Wetherspoon says tax hitting expansion plans

Have your say

Pubs chain JD Wetherspoon reported a “disappointing” downturn in sales over the past six weeks and blamed a harsh tax regime for a cutback in its expansion plans.

The group said the tough tax laws have made trading conditions much harder and it is cautious about prospects for the second half after like-for-like sales fell by 0.7 per cent in the six weeks to March 4.

Chairman Tim Martin, who founded Wetherspoons with the opening of a single pub in 1979, said the last six weeks have seen a slowdown across pubs, restaurants and shops.

“It’s down to people’s perception of the economy,” he said. “They remember what happened to the banks, they have been reading about problems with the economy and they’re feeling insecure about broader economic trends.”

Asked whether he expects to see a pick-up in the summer brought about by the Diamond Jubilee and the London Olympics, he said: “We’re hopeful of a pick-up, but it’s partly dependent on what happens with the euro.”

Mr Martin believes the euro “is bound to collapse” and the uncertainty over its future is weakening the economy.

But he doesn’t believe the economy will fail if the euro fails.

“The overall economy has survived world wars, civil wars, famine and depression, it will go on,” he said.

The company, which has around 50 pubs in Yorkshire, said it will cut new openings to 40 pubs this year from a target of 50 previously and it will review its longer-term plans for expansion over the next few months.

Mr Martin said the group’s Yorkshire pubs have held up despite the downturn.

“We’re doing well in Yorkshire, in both city centres such as Leeds, Sheffield and York, and in smaller towns such as Dewsbury and Brighouse. We’ve seen a good performance across Yorkshire, in both cities and towns.”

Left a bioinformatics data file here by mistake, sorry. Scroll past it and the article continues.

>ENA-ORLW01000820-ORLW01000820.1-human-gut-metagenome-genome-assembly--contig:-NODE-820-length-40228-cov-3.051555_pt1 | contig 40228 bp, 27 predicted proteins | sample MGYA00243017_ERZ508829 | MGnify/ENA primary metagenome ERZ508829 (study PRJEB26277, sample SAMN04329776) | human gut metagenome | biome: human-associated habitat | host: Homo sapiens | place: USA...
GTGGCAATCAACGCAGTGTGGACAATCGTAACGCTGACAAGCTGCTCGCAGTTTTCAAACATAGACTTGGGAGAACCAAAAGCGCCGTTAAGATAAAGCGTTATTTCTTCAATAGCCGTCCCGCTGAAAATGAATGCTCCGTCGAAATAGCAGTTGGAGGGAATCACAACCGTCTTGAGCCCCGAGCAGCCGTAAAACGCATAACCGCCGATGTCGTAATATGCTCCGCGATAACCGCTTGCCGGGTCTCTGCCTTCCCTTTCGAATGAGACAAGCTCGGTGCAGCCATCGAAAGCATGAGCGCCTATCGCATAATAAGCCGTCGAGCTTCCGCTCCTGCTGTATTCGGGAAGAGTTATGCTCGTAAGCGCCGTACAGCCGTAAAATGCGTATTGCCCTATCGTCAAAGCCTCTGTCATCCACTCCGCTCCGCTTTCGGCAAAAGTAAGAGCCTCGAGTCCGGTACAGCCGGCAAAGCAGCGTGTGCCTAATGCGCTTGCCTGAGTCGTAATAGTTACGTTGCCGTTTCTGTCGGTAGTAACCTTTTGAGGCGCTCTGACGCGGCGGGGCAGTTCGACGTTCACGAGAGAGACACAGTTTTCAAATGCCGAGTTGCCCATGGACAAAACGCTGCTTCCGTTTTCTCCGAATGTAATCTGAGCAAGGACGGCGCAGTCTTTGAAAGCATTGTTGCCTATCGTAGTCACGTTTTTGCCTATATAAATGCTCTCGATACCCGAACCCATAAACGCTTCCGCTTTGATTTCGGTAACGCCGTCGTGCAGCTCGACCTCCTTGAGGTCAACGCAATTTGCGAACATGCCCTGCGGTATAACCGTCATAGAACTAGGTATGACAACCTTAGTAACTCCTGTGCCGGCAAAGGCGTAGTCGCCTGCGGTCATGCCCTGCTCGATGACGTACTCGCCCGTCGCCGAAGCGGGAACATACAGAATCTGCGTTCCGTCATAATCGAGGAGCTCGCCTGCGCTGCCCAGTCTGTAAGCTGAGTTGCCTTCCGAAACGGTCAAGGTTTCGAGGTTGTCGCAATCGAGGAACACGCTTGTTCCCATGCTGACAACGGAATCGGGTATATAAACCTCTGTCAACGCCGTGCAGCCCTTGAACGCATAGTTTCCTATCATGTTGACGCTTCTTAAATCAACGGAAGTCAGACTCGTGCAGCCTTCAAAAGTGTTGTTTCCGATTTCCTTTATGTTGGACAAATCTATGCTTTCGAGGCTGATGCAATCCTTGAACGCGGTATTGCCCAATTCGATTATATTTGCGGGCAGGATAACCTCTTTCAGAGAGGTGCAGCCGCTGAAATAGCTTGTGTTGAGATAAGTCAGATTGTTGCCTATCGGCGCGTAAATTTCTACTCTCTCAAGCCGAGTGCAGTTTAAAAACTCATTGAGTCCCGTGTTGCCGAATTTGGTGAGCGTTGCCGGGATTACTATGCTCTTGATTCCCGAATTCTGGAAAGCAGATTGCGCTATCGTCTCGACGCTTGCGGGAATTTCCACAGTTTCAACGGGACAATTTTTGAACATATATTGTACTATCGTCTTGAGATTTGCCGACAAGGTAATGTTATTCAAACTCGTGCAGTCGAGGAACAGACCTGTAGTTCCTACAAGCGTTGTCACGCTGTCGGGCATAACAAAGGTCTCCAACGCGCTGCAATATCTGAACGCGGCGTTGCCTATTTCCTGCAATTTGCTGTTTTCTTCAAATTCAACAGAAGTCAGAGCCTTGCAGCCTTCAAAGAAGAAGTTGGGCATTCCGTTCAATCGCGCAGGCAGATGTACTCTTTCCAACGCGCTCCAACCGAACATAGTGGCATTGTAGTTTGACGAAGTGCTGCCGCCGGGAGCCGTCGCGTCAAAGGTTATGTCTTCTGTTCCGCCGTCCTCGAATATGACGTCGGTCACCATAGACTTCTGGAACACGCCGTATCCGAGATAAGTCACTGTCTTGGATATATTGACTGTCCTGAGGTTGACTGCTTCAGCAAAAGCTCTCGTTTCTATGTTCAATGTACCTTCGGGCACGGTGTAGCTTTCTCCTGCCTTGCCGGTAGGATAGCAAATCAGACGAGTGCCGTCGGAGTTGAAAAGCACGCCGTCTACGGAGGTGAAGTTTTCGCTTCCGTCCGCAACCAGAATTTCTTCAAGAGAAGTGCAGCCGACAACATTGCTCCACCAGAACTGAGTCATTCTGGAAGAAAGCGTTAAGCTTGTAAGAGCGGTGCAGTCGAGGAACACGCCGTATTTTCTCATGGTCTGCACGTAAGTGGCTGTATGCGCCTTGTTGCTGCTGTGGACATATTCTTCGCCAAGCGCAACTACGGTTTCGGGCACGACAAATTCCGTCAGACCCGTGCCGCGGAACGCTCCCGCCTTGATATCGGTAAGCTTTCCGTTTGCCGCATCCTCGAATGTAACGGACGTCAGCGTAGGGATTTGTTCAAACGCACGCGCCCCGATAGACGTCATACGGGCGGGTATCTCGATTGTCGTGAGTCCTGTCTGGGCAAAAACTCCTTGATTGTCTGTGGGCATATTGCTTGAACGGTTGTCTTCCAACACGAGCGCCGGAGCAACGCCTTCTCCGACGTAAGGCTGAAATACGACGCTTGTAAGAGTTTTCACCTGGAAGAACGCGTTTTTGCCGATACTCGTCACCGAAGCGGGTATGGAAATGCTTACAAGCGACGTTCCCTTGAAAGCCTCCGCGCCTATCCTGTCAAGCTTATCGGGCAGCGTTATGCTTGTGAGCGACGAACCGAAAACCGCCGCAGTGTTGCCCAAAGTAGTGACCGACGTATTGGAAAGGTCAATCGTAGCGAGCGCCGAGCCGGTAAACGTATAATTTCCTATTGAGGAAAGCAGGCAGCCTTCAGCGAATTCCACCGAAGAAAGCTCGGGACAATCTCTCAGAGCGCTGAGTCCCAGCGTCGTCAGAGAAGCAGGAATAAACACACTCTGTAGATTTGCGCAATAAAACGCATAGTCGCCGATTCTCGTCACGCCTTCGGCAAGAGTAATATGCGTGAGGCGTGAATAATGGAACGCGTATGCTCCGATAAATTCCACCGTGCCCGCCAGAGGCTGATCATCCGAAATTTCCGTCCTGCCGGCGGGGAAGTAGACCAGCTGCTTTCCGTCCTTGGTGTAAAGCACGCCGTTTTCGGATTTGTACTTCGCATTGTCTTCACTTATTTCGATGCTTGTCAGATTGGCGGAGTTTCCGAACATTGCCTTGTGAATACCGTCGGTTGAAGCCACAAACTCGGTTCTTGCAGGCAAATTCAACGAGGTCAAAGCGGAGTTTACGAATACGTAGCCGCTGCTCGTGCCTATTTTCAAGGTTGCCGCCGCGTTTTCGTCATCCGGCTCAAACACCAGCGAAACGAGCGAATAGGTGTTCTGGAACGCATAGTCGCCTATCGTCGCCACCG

Mr Martin said the company is re-evaluating its strategy in the wake of increases to excise duty, business rates and carbon tax.

He did not rule out the prospect of the pubs firm scrapping expansion plans altogether.

“Anything’s possible. We will probably cut back significantly if the tax keeps on rising,” he said.

UK pubs pay the second-highest rate of excise duty in Europe.

Under the duty escalator, which was introduced by the last Labour Government in 2008, taxes on alcohol must rise by a minimum of two per cent above inflation each year.

Analysts said Wetherspoons could use the cash saved from opening fewer pubs to buy back shares.

“If the excise duty rises again, Wetherspoons may cut its expansion rate further, but downside from this would be limited by greater capacity to buy back shares,” said Numis analyst Wyn Ellis.

Wetherspoons has traditionally been known for its value-for-money focus, with offers such as a beer and burger for under £5 proving popular with cash-strapped customers.

But rising costs have led the company to increase prices on both food and drink and some of the company’s value-conscious customers are opting to take advantage of cheap supermarket offers on alcohol and drink at home instead.

“They don’t like price rises from us or anyone else in the pub trade,” said Mr Martin.

Wetherspoons reported an 11.1 per cent increase in pre-tax profits to £35.8m in the six months to January 22.

The consensus forecast for Wetherspoons’ full year pre-tax profits stands at £68.6m, but Mr Martin said Wetherspoons could struggle to achieve that.

“There’s always a danger with five months to go. Sales this calendar year have been slow and costs have been high so it’s not the ideal start,” he said.